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Despite election defeat, no sign of replacing Suga before Lower House election

By Nobira Yuichi and Narazaki Takashi, staff writers

 

Under the leadership of Prime Minister Suga Yoshihide, the Liberal Democratic Party has suffered a series of defeats. These include three national elections in April as well as Chiba and Shizuoka gubernatorial elections. There is a growing doubt within the party: “Can we fight another election under Suga?” The dissatisfaction is strongest among younger LDP legislators, who had experienced winning election after election under the former administration, which was marked by the dominance of then-Prime Minister Abe Shinzo.

 

Even in the current dire situation, however, there is no sign of moves to replace Suga. It seems that most LDP lawmakers are resigned to accepting that “there is no other choice but to dissolve the Lower House and face the election under the current prime minister,” according to a senior LDP official.

 

This is because the party had a bitter experience in 2009 of losing power to the Democratic Party of Japan after the LDP replaced the prime minister within a year due to internal strife. “Infighting before an election is optically very bad,” says a veteran LDP member. “It will invite trouble.”  Furthermore, the party lacks a clearly agreed-upon “post-Suga” candidate.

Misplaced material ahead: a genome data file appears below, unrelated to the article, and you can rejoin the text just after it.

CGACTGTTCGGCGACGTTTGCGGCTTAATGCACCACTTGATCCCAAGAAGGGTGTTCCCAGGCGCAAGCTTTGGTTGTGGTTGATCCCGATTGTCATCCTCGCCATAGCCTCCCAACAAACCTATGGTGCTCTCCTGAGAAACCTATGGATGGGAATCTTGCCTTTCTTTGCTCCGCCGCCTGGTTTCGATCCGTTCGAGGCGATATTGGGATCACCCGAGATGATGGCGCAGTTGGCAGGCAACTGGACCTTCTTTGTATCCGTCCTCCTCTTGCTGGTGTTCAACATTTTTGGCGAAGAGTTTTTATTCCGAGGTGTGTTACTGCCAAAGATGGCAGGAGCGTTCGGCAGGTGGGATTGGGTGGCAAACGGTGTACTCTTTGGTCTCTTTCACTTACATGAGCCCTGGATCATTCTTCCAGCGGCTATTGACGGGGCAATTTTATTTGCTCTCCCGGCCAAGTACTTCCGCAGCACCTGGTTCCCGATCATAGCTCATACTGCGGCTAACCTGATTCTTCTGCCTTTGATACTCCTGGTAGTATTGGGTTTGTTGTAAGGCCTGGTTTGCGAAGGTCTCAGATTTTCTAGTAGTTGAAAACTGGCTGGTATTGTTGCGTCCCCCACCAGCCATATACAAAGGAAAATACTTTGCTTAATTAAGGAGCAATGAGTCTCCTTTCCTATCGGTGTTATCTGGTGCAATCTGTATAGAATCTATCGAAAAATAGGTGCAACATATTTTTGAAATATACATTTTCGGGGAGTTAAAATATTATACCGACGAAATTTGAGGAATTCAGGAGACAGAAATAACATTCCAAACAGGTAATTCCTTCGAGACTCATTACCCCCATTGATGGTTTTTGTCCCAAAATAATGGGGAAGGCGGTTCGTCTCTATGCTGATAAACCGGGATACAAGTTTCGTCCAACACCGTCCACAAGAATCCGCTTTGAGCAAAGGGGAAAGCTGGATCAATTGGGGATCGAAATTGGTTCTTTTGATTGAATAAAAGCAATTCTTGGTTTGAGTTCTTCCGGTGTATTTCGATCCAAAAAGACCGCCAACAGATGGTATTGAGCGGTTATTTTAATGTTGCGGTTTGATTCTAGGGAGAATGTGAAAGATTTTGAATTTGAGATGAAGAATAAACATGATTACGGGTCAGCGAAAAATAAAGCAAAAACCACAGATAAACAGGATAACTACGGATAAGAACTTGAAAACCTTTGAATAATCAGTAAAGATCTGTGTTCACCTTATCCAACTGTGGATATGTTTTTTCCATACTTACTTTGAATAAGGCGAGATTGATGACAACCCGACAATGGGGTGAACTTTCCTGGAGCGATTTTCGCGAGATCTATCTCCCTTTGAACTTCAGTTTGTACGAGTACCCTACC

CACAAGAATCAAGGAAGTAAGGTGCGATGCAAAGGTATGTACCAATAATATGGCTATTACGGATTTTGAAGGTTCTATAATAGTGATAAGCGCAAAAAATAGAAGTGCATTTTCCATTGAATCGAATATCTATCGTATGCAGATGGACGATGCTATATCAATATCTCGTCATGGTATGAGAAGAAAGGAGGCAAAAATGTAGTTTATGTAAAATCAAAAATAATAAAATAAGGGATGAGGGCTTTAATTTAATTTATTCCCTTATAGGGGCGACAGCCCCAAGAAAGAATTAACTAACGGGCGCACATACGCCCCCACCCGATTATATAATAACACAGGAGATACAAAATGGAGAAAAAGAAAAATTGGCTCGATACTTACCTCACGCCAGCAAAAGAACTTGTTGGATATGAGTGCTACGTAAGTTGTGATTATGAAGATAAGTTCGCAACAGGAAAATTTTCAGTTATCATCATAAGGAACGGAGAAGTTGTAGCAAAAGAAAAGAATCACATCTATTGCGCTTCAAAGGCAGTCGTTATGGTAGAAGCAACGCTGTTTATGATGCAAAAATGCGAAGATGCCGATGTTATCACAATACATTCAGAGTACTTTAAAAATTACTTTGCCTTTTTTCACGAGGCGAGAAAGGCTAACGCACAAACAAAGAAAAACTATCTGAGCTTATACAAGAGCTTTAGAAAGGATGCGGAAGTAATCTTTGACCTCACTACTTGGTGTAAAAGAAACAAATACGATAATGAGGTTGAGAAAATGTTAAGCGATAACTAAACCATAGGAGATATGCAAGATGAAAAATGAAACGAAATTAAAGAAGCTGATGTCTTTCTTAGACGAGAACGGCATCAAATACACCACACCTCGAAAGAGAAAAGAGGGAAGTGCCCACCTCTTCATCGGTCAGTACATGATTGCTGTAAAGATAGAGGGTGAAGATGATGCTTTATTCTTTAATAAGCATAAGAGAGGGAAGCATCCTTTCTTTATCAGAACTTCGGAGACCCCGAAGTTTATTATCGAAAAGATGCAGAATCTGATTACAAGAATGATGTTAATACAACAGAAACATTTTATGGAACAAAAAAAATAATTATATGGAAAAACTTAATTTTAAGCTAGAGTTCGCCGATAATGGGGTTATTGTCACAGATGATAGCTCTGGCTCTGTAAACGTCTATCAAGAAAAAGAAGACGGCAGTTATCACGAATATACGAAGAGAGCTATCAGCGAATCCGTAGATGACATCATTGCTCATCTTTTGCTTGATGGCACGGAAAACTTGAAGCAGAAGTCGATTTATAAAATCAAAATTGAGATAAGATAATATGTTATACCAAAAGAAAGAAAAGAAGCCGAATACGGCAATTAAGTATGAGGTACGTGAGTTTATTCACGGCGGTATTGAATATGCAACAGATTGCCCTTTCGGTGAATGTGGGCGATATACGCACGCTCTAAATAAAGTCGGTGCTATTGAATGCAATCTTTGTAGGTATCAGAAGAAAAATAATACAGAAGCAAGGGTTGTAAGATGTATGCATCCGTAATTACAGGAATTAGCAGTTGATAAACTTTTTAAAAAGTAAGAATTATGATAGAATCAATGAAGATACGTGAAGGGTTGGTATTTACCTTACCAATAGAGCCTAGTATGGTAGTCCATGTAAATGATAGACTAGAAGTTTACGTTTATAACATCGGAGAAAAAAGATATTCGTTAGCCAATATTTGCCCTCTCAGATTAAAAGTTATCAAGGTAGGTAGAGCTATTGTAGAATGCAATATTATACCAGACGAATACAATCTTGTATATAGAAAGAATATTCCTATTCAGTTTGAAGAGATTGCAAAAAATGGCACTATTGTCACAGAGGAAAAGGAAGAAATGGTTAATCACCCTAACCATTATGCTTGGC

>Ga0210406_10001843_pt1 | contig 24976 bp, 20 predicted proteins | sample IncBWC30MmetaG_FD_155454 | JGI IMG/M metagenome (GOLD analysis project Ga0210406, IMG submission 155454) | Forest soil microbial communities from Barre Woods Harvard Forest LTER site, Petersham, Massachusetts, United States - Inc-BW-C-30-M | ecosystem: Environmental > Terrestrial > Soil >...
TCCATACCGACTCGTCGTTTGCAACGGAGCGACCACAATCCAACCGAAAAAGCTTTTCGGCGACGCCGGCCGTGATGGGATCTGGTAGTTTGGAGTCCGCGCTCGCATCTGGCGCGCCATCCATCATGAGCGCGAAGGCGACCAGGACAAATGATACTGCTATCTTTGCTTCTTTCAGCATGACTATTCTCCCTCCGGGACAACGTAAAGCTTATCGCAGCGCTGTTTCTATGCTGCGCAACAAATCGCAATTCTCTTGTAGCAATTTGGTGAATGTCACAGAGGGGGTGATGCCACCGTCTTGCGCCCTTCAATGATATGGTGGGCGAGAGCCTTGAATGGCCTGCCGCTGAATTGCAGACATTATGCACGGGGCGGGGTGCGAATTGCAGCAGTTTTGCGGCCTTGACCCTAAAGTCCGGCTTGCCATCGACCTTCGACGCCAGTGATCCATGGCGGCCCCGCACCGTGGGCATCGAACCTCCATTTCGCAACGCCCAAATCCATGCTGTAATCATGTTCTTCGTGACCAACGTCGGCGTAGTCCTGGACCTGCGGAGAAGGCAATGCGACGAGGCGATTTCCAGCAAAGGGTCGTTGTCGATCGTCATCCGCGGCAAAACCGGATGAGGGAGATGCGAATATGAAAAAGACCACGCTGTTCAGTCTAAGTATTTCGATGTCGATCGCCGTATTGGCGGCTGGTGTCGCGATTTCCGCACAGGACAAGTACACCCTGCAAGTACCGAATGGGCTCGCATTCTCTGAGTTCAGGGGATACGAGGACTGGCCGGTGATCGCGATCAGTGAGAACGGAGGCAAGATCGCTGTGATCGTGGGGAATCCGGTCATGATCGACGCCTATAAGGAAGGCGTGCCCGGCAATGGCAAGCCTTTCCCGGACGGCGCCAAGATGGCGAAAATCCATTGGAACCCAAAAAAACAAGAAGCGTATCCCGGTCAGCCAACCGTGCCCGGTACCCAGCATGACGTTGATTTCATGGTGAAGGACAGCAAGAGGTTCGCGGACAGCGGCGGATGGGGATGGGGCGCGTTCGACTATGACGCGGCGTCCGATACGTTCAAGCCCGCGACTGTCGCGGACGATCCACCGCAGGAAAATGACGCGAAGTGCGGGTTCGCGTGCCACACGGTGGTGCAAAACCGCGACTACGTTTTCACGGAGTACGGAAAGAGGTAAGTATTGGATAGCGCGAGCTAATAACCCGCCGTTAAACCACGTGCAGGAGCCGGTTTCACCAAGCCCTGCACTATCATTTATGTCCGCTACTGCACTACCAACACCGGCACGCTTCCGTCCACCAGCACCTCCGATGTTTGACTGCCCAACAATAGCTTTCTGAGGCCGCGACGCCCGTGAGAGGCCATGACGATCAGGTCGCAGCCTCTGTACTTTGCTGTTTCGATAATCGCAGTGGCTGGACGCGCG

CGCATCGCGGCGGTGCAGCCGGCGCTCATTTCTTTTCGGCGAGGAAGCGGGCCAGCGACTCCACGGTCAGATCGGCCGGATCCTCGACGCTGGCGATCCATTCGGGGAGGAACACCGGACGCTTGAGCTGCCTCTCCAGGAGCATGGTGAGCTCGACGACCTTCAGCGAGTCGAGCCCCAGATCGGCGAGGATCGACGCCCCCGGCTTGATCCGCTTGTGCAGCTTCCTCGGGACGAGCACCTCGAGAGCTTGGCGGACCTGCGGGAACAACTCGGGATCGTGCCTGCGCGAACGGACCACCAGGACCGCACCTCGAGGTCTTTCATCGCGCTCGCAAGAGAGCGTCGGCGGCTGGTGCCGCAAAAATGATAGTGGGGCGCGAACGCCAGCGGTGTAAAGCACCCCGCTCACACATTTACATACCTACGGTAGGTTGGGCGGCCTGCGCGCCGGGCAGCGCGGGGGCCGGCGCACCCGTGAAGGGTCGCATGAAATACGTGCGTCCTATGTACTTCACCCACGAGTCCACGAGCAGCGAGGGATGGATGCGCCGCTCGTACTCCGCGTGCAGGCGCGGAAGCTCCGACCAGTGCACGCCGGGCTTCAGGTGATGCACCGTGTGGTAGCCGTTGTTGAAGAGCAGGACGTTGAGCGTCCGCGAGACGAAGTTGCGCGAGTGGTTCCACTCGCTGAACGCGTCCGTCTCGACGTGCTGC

By the end of August, the LDP will have to decide whether or not to fight the Lower House election under Suga. The party leadership plans to dissolve the Lower House and campaign for the election in the wake of successful conclusion of the Tokyo Olympic and Paralympic Games, as inoculation with the COVID-19 vaccines proceed. Suga previously expressed his intention to dissolve the Lower House before the expiration of his term as LDP president at the end of September. He hopes to delay the party presidential election so that a victory in the Lower House election will increase his chance of winning the presidency without a ballot.

 

To respond to Suga’s wishes, the party leadership will have to decide by the end of August whether to extend the term of the party presidency. It is possible that younger members may demand a new LDP president before the Lower House election. “I don’t know if there is a legitimate reason for delaying the party presidential election,” wonders a party source. “A decision rammed through without consent would undermine political equilibrium.”

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